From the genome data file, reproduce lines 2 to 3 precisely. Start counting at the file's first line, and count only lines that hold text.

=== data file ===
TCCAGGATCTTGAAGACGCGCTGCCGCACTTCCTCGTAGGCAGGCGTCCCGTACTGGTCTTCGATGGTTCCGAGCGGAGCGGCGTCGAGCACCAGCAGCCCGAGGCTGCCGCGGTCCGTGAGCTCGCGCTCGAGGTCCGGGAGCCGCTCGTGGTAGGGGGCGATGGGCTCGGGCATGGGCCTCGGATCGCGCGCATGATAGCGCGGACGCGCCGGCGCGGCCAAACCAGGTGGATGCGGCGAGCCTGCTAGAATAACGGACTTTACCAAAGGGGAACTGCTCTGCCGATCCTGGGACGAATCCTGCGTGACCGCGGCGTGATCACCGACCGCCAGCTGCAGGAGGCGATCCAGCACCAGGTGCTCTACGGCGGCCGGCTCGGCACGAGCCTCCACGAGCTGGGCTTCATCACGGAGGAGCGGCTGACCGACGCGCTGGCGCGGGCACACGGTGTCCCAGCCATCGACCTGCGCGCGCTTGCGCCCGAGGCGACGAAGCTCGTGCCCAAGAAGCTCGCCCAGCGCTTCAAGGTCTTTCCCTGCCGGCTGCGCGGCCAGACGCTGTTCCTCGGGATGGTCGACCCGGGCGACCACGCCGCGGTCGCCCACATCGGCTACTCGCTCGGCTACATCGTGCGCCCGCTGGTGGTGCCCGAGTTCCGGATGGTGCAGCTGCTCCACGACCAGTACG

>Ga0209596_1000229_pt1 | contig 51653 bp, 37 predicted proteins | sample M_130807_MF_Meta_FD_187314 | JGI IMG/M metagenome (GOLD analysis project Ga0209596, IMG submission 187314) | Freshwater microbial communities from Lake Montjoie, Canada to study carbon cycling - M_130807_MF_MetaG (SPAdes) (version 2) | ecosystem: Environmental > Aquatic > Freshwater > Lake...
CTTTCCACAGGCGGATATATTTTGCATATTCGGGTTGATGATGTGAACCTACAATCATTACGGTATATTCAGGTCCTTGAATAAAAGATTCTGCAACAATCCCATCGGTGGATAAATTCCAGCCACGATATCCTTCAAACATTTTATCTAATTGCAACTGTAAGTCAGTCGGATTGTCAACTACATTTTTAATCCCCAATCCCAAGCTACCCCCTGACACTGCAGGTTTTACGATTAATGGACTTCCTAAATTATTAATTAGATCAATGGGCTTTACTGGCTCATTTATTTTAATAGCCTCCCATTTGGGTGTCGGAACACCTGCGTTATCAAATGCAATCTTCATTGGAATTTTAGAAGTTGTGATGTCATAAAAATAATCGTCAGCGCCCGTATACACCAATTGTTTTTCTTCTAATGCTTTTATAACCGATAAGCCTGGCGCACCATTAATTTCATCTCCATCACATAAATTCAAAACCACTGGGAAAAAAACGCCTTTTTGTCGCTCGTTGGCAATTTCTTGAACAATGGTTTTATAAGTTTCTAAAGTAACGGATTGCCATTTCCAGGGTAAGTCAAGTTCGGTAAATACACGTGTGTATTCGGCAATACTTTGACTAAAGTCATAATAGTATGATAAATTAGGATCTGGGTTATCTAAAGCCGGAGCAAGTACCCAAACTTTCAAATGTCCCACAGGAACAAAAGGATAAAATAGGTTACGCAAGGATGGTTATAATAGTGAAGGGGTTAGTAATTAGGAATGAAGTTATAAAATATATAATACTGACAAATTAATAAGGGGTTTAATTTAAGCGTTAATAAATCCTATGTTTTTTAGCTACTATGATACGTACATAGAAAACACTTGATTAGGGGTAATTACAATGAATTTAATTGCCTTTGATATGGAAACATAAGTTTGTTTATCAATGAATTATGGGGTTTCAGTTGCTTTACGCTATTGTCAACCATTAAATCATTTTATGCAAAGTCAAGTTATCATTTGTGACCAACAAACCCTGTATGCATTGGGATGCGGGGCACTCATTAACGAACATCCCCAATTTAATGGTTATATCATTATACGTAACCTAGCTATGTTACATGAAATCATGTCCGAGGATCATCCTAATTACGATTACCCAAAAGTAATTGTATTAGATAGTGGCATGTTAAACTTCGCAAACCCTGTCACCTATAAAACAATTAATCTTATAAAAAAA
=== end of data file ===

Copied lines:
>Ga0209596_1000229_pt1 | contig 51653 bp, 37 predicted proteins | sample M_130807_MF_Meta_FD_187314 | JGI IMG/M metagenome (GOLD analysis project Ga0209596, IMG submission 187314) | Freshwater microbial communities from Lake Montjoie, Canada to study carbon cycling - M_130807_MF_MetaG (SPAdes) (version 2) | ecosystem: Environmental > Aquatic > Freshwater > Lake...
CTTTCCACAGGCGGATATATTTTGCATATTCGGGTTGATGATGTGAACCTACAATCATTACGGTATATTCAGGTCCTTGAATAAAAGATTCTGCAACAATCCCATCGGTGGATAAATTCCAGCCACGATATCCTTCAAACATTTTATCTAATTGCAACTGTAAGTCAGTCGGATTGTCAACTACATTTTTAATCCCCAATCCCAAGCTACCCCCTGACACTGCAGGTTTTACGATTAATGGACTTCCTAAATTATTAATTAGATCAATGGGCTTTACTGGCTCATTTATTTTAATAGCCTCCCATTTGGGTGTCGGAACACCTGCGTTATCAAATGCAATCTTCATTGGAATTTTAGAAGTTGTGATGTCATAAAAATAATCGTCAGCGCCCGTATACACCAATTGTTTTTCTTCTAATGCTTTTATAACCGATAAGCCTGGCGCACCATTAATTTCATCTCCATCACATAAATTCAAAACCACTGGGAAAAAAACGCCTTTTTGTCGCTCGTTGGCAATTTCTTGAACAATGGTTTTATAAGTTTCTAAAGTAACGGATTGCCATTTCCAGGGTAAGTCAAGTTCGGTAAATACACGTGTGTATTCGGCAATACTTTGACTAAAGTCATAATAGTATGATAAATTAGGATCTGGGTTATCTAAAGCCGGAGCAAGTACCCAAACTTTCAAATGTCCCACAGGAACAAAAGGATAAAATAGGTTACGCAAGGATGGTTATAATAGTGAAGGGGTTAGTAATTAGGAATGAAGTTATAAAATATATAATACTGACAAATTAATAAGGGGTTTAATTTAAGCGTTAATAAATCCTATGTTTTTTAGCTACTATGATACGTACATAGAAAACACTTGATTAGGGGTAATTACAATGAATTTAATTGCCTTTGATATGGAAACATAAGTTTGTTTATCAATGAATTATGGGGTTTCAGTTGCTTTACGCTATTGTCAACCATTAAATCATTTTATGCAAAGTCAAGTTATCATTTGTGACCAACAAACCCTGTATGCATTGGGATGCGGGGCACTCATTAACGAACATCCCCAATTTAATGGTTATATCATTATACGTAACCTAGCTATGTTACATGAAATCATGTCCGAGGATCATCCTAATTACGATTACCCAAAAGTAATTGTATTAGATAGTGGCATGTTAAACTTCGCAAACCCTGTCACCTATAAAACAATTAATCTTATAAAAAAA